The Wisdom of Whores

I realize it may be a bit late, but I'm just discovering the wonderful 'The Wisdom of Whores’ by Elizabeth Pisani (and this is her blog). She's an epidemiologist working on AIDS and the book is full of information on the virus, the way it spreads and the way it is being dealt with. It's (surprisingly given the topic) a very fun read as well as a very informative one and I warmly recommend it. Moreover, it is of relevance to cultural epidemiologists.

At one point she compares different behaviors in order to explain which will be more prone to transmitting the virus (p.134ff). On the one hand you’ve got Simon who is married but sleeps regularly with a few other women – always the same ones. On the other hand you’ve got Caspar, who only sleeps with one woman at a given time but changes relatively often (say every year). After 10 years, Caspar will totalize more sexual partners, but he actually has less chances of passing the virus along because the chances of transmission are much higher right after the infection. If Simon gets infected and goes on sleeping with several women in the following weeks, he has a good chance of infecting all of them. But Caspar will mostly have chances to infect the women he’s with at the time he gets infected.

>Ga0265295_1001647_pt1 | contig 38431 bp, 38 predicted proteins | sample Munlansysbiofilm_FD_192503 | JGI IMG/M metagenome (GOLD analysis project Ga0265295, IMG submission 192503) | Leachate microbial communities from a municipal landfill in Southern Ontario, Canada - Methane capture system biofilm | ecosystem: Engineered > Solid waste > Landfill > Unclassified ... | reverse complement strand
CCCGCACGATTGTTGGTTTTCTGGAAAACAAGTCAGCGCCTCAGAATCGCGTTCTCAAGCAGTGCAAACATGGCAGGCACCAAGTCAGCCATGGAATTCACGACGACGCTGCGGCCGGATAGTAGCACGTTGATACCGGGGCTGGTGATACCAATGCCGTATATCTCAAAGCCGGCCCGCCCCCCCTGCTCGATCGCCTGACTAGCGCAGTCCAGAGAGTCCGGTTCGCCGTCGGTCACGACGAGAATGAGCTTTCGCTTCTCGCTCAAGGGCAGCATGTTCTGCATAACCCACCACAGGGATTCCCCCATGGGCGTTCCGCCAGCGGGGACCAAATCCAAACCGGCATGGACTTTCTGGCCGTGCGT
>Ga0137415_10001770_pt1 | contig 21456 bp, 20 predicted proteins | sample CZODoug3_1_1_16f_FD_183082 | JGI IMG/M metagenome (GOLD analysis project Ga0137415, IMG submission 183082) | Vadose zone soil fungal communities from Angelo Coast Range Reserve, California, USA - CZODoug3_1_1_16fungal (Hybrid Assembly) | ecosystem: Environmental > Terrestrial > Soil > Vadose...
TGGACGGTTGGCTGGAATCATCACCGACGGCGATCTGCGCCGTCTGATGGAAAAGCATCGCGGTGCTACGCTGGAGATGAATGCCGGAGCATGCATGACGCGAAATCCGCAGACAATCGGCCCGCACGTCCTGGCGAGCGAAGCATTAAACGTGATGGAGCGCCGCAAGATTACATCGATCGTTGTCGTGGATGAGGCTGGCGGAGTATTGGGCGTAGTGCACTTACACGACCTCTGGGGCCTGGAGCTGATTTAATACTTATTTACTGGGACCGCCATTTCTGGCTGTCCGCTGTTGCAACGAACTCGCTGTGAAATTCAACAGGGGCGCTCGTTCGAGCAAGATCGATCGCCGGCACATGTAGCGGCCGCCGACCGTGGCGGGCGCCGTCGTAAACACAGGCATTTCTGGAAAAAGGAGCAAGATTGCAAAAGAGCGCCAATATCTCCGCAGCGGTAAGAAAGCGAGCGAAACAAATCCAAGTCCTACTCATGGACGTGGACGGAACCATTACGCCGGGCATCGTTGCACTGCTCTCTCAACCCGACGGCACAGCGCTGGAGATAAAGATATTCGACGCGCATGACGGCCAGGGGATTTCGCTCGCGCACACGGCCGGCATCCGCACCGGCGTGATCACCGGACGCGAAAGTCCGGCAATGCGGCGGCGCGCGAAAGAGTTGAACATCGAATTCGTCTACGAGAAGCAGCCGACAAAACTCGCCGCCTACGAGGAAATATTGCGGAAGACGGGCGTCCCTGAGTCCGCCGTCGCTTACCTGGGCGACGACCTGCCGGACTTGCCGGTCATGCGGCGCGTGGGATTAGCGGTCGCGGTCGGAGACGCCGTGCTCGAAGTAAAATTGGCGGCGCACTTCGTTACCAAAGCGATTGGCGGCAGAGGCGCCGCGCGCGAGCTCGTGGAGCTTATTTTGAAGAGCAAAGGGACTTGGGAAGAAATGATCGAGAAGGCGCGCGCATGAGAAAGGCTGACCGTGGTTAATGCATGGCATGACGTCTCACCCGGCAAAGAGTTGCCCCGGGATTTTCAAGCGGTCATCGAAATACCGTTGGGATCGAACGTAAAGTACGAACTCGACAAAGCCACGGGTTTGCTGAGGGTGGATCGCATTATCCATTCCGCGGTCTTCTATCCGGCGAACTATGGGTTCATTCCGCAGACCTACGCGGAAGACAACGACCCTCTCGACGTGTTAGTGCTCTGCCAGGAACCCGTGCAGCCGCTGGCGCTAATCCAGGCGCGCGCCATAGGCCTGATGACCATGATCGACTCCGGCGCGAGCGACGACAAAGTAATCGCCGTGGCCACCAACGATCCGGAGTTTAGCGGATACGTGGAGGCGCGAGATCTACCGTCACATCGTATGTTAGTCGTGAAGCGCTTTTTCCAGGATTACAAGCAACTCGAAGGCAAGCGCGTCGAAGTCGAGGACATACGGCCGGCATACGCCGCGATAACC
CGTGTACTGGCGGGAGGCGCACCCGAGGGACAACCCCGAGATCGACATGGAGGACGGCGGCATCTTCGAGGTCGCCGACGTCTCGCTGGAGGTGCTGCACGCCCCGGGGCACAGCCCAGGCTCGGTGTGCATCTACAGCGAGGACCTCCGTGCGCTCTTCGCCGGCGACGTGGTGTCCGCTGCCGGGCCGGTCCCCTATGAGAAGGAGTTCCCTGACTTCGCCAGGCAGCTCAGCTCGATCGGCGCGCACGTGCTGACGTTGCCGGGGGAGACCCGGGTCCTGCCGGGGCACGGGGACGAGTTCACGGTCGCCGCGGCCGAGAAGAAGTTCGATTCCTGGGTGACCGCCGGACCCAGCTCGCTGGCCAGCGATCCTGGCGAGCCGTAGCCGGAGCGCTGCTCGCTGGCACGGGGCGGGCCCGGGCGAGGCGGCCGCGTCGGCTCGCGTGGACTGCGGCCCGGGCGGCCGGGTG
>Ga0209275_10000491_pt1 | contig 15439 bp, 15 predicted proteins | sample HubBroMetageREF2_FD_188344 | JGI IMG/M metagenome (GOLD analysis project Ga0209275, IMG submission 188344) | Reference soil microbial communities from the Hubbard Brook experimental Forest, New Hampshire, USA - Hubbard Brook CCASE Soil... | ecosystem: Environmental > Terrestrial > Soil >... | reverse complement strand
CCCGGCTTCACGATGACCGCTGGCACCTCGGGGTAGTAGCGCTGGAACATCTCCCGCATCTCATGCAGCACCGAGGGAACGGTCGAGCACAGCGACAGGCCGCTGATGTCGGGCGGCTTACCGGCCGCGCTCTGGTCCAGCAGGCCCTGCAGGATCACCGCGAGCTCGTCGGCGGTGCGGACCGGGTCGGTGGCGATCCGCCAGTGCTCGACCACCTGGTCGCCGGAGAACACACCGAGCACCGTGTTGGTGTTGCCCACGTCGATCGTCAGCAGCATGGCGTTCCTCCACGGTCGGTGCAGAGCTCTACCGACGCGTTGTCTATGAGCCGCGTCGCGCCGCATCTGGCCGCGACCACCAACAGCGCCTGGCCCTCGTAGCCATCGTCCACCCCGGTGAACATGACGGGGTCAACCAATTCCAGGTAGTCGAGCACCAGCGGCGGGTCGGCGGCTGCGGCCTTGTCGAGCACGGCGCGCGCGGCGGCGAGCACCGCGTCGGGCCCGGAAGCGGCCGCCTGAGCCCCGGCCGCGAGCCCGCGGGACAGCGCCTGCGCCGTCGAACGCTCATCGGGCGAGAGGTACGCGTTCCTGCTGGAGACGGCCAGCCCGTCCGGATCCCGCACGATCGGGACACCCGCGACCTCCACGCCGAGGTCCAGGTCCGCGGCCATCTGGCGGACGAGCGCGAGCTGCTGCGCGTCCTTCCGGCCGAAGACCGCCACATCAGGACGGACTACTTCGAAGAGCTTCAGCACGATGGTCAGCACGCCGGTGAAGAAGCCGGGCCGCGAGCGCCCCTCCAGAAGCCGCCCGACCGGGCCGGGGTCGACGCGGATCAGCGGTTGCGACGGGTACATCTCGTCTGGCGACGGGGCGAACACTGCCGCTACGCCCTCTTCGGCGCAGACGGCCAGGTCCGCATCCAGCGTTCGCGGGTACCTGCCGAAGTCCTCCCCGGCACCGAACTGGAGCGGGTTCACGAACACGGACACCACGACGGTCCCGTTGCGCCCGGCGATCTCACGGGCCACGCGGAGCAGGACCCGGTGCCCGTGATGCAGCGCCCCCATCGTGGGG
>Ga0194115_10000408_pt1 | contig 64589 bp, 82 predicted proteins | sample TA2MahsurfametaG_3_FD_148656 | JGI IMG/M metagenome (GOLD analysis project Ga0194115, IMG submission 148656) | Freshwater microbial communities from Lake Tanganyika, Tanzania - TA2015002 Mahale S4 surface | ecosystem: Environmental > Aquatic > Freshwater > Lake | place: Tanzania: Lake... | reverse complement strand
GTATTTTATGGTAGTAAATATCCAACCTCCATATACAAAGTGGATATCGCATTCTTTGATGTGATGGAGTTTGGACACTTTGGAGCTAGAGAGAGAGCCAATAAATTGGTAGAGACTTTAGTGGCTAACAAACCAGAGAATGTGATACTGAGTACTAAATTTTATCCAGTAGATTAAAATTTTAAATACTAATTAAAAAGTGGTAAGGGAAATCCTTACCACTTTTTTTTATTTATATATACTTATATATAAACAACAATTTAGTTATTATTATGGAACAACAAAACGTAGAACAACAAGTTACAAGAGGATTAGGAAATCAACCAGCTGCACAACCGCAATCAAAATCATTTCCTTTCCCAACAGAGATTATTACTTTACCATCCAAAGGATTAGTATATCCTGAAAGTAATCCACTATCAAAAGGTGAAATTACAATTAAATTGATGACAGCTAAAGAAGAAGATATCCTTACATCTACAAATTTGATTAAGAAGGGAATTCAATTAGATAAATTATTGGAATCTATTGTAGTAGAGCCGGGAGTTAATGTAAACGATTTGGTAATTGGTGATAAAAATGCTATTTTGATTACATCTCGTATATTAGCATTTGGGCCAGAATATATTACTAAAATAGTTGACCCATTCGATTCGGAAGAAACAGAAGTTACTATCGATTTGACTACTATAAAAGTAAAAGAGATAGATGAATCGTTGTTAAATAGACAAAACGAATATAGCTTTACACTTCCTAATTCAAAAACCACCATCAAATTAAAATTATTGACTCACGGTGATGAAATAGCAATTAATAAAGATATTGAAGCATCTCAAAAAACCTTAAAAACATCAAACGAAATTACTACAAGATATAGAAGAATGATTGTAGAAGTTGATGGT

I found that was a good example of the importance of taking into accounts details of the network structure and the way things get passed around. It’s really straightforward to imagine a similar situation with culture. Imagine some kind of information that you only share with people you are very close to (let’s say something only appropriate for pillow talk) but that you forget quite rapidly. Then you’ll observe exactly the same pattern as for AIDS in that case.

Anyways. Read the book, it’s great – you learn a lot about Indonesian transgendered men, Chinese prostitutes, UN officials and other interesting people.

1 Comment

  • comment-avatar
    Dan Sperber 15 December 2008 (23:59)

    I just want to express agreement with Hugo’s stress on ”the importance of taking into accounts details of the network structure and the way things get passed around.” Doing so is indeed what distinguishes approaches to culture that are both cognitive and epidemiological from approaches that are merely cognitive and that just look for a fit between mental dispositions and cultural productions. Culture is a population scale phenomenon, and the ecology and patterns of interaction of populations is highly relevant to understanding their culture.